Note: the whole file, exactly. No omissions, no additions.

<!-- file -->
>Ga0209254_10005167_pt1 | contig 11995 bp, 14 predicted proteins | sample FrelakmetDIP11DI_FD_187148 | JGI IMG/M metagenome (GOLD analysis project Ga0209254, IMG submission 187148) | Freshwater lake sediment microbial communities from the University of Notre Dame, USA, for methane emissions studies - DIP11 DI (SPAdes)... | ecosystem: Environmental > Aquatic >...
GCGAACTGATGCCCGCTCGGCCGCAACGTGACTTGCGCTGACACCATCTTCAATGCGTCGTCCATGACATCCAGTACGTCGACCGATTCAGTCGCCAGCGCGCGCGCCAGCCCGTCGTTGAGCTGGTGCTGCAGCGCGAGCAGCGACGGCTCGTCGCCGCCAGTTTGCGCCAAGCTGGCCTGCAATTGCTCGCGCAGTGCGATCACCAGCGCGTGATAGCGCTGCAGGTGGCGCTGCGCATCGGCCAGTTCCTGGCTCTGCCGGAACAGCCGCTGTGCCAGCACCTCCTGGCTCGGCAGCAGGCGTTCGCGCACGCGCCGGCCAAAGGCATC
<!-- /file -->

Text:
>Ga0209254_10005167_pt1 | contig 11995 bp, 14 predicted proteins | sample FrelakmetDIP11DI_FD_187148 | JGI IMG/M metagenome (GOLD analysis project Ga0209254, IMG submission 187148) | Freshwater lake sediment microbial communities from the University of Notre Dame, USA, for methane emissions studies - DIP11 DI (SPAdes)... | ecosystem: Environmental > Aquatic >...
GCGAACTGATGCCCGCTCGGCCGCAACGTGACTTGCGCTGACACCATCTTCAATGCGTCGTCCATGACATCCAGTACGTCGACCGATTCAGTCGCCAGCGCGCGCGCCAGCCCGTCGTTGAGCTGGTGCTGCAGCGCGAGCAGCGACGGCTCGTCGCCGCCAGTTTGCGCCAAGCTGGCCTGCAATTGCTCGCGCAGTGCGATCACCAGCGCGTGATAGCGCTGCAGGTGGCGCTGCGCATCGGCCAGTTCCTGGCTCTGCCGGAACAGCCGCTGTGCCAGCACCTCCTGGCTCGGCAGCAGGCGTTCGCGCACGCGCCGGCCAAAGGCATC